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Lavold snags Washington County Board appointment

Jack Lavold, appointed April 3 to the Washington County Board, accepted an award last year on behalf of the South Washington Watershed District. Lavold will have to resign his position in the SWWD. Katie Nelson / RiverTown Multimedia file photo

WASHINGTON COUNTY — Cottage Grove resident Jack Lavold will be the new Washington County Board commissioner.

The board voted 4-0 to appoint Lavold at the March 27 meeting.

Out of 11 applicants, Dan Dolan of Woodbury and Lavold interviewed March 21.

The vacancy occurred after Karla Bigham was elected to the state Senate in February. The new commissioner will represent District 4, which covers Cottage Grove, St. Paul Park, Newport, Grey Cloud Island, Denmark Township and a portion of Woodbury.

Lavold, 83, has lived in Cottage Grove since 1959 and boasts his experience negotiating the formation of Cottage Grove and Woodbury as separate cities in the 1960s.

Woodbury Commissioner Lisa Weik said the decision came down what she considered the No. 1 issue in District 4: water. She said Lavold’s 20 years of experience as a board manager for the South Washington Watershed District — as well as strong relationships with Cottage Grove’s city officials — made him the right choice.

“The most pressing need for District 4 and Cottage Grove came down to experience and knowledge of water-related issues,” Weik said. “Our communities and county will need to be actively involved in ensuring that the legal settlement between 3M and the state of Minnesota is targeted towards ensuring safe drinking water for our community.”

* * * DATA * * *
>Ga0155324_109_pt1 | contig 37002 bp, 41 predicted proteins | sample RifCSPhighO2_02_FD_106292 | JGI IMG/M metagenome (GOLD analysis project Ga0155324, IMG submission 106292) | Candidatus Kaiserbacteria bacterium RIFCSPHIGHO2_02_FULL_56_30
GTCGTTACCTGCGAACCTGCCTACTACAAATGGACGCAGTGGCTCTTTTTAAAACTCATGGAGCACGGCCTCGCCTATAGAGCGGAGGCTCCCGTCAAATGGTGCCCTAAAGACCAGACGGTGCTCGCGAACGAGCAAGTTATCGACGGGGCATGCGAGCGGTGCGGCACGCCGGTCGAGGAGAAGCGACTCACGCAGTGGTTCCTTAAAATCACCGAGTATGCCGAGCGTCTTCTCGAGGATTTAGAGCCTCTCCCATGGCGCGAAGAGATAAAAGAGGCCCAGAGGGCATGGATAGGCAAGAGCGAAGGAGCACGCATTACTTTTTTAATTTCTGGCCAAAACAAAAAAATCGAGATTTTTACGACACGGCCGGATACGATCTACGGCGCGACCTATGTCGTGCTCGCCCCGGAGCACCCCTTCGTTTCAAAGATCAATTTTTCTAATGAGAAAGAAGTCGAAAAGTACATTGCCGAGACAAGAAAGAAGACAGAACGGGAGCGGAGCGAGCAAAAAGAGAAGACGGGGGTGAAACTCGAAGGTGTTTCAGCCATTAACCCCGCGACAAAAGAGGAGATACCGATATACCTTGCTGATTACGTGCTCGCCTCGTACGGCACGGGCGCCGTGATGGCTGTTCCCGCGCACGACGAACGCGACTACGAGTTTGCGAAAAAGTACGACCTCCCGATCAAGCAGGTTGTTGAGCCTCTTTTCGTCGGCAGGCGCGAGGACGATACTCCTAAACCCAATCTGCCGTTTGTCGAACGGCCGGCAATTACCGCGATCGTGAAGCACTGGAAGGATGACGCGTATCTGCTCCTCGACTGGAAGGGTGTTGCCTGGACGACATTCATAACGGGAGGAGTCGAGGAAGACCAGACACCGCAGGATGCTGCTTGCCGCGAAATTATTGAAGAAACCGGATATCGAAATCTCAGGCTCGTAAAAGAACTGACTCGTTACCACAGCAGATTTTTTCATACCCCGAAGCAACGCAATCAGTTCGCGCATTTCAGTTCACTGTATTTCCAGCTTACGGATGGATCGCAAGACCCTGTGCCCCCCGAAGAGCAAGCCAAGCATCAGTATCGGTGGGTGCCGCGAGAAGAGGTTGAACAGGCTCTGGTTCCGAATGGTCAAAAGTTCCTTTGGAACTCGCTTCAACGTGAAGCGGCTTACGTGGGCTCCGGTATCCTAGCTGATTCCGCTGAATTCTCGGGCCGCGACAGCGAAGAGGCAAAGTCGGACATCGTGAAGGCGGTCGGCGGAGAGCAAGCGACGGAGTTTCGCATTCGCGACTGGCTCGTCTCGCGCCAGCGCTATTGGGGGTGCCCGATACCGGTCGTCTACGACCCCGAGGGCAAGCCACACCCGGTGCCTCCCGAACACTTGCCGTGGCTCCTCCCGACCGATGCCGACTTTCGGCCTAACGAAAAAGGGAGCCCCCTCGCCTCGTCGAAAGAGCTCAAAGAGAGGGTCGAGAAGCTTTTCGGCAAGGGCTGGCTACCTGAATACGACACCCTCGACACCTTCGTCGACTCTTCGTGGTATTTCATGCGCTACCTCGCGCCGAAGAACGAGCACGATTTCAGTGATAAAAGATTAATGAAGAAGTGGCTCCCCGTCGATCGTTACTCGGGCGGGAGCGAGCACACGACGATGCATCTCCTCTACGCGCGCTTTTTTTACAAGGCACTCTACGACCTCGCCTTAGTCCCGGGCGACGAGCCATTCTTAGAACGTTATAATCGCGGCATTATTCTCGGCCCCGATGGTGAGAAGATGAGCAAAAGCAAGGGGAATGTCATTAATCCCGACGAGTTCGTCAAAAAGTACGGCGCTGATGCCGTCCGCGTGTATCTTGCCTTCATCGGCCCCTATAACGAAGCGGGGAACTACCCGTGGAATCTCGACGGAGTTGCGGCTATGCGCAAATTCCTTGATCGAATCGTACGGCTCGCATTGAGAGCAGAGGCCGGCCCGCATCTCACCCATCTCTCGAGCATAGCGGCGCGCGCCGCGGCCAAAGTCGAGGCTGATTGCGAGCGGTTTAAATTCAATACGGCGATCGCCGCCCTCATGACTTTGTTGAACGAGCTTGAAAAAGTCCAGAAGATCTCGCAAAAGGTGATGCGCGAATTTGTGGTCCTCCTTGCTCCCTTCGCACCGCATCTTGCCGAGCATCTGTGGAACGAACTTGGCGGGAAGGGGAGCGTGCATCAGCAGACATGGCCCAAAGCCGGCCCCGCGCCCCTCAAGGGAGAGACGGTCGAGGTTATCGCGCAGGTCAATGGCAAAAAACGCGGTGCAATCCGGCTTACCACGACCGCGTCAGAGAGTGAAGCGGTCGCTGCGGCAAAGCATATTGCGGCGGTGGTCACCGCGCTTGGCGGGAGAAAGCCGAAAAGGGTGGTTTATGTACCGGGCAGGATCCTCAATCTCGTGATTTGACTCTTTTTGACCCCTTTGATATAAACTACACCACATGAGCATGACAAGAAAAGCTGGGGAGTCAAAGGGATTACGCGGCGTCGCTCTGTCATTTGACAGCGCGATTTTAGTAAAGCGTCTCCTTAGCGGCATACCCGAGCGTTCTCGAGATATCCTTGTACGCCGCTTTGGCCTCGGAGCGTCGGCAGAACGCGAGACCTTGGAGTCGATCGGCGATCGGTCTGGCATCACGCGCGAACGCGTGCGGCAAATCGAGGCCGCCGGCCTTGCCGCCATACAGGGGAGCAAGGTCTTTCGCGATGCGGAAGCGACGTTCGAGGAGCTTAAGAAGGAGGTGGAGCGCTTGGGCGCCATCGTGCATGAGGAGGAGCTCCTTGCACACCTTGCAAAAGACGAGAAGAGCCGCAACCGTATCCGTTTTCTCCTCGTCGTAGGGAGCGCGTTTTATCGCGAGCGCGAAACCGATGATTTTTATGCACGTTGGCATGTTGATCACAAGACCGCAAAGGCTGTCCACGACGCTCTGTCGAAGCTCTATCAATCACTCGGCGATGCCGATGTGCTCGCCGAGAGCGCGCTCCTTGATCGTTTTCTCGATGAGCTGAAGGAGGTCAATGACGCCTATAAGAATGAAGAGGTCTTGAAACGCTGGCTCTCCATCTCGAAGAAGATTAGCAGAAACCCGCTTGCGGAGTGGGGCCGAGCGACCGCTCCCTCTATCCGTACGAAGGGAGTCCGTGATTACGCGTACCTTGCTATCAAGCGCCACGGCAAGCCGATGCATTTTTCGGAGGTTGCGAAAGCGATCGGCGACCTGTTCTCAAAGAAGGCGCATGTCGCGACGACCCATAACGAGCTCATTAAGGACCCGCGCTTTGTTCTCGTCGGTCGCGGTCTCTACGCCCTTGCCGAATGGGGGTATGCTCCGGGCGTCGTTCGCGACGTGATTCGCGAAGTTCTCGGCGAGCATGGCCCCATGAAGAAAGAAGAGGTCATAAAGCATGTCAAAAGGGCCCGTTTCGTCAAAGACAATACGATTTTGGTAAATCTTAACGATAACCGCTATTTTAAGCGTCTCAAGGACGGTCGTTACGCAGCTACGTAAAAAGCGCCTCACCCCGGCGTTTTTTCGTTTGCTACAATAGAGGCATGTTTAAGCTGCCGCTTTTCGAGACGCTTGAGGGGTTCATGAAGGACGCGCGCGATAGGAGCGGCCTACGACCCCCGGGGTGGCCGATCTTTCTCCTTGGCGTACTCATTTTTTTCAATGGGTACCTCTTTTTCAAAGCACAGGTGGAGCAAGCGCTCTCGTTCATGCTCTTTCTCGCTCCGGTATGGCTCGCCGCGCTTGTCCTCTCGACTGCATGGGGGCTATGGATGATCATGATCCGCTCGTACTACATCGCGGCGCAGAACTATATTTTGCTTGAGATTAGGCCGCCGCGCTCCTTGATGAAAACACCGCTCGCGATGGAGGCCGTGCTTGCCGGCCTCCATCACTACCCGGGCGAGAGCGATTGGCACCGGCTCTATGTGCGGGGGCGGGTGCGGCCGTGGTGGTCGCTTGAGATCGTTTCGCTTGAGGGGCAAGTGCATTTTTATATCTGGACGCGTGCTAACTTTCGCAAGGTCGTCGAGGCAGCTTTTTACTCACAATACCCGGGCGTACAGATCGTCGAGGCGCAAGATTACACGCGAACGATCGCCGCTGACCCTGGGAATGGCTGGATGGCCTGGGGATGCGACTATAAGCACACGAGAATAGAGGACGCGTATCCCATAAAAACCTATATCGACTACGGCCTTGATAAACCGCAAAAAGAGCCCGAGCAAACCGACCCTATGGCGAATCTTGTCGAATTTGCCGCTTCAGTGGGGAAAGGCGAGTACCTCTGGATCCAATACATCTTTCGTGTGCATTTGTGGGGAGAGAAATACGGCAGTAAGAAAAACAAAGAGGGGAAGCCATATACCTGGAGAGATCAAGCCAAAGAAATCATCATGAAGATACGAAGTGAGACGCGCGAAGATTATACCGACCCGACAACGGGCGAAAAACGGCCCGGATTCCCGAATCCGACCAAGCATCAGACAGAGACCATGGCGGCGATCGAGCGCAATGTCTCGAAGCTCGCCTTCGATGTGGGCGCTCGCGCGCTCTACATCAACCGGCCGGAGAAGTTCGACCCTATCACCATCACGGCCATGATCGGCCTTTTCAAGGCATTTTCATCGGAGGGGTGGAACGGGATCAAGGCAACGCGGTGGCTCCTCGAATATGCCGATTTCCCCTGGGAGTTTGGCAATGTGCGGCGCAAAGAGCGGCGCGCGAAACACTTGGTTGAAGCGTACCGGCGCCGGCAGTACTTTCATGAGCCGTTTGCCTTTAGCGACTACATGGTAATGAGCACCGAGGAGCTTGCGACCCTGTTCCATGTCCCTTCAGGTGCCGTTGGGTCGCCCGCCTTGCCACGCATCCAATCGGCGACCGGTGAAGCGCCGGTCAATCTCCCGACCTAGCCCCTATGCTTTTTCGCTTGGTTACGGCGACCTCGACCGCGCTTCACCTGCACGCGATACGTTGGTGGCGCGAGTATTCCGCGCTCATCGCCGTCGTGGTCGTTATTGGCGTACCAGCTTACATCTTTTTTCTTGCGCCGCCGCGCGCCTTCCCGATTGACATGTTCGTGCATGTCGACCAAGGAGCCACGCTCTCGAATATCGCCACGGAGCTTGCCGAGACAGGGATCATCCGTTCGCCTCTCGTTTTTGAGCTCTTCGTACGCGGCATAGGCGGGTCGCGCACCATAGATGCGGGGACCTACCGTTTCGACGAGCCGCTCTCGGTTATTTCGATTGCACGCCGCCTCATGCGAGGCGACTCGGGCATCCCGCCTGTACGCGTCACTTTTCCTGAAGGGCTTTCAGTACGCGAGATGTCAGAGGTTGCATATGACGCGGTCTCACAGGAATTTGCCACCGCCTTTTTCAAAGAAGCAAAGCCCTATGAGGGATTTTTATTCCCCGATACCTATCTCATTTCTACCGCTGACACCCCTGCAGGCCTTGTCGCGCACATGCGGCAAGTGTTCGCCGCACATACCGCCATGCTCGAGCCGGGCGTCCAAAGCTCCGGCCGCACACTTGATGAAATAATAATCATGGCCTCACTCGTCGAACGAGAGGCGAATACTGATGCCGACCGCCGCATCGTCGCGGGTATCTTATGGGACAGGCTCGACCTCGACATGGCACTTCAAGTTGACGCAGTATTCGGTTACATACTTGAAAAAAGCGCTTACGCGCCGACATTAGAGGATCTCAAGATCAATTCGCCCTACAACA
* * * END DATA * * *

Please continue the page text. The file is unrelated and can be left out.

Lavold agreed that this would be his priority.

“I’m concerned that … a sufficient amount of those funds are not going to remain in Washington County,” he said.

He said he is especially concerned that the settlement agreement could allow fishing piers to be funded, essentially “siphoning off” money that should be used in the east metro.

Lavold will also use his watershed knowledge to help the county move forward into the state’s One Watershed, One Plan initiative.

“I think we’ve got an absolutely perfect opp to write that plan correctly up front,” he said. “I could lend some talents to help write the plan.”

Two other upcoming projects, the HERO (Health and Emergency Response Occupations) Center and a reconstructed Park Grove Library, also have Lavold’s support. He said he wants to bring residents’ thoughts on the projects to the board.

“I’m more than happy to help out — anything I can do,” Lavold said.

Along with the board of managers for the SWWD, Lavold also sits on the South Washington County Telecommunications Commission. He said at the March 20 meeting he would be willing to resign from these to avoid possible conflicts of interest.

County attorneys are reviewing whether he needs to resign from the watershed board.

Lavold will be on the County Board until after the November election. He has said he will not run in the election to retain the seat.

Lavold will be sworn in April 3.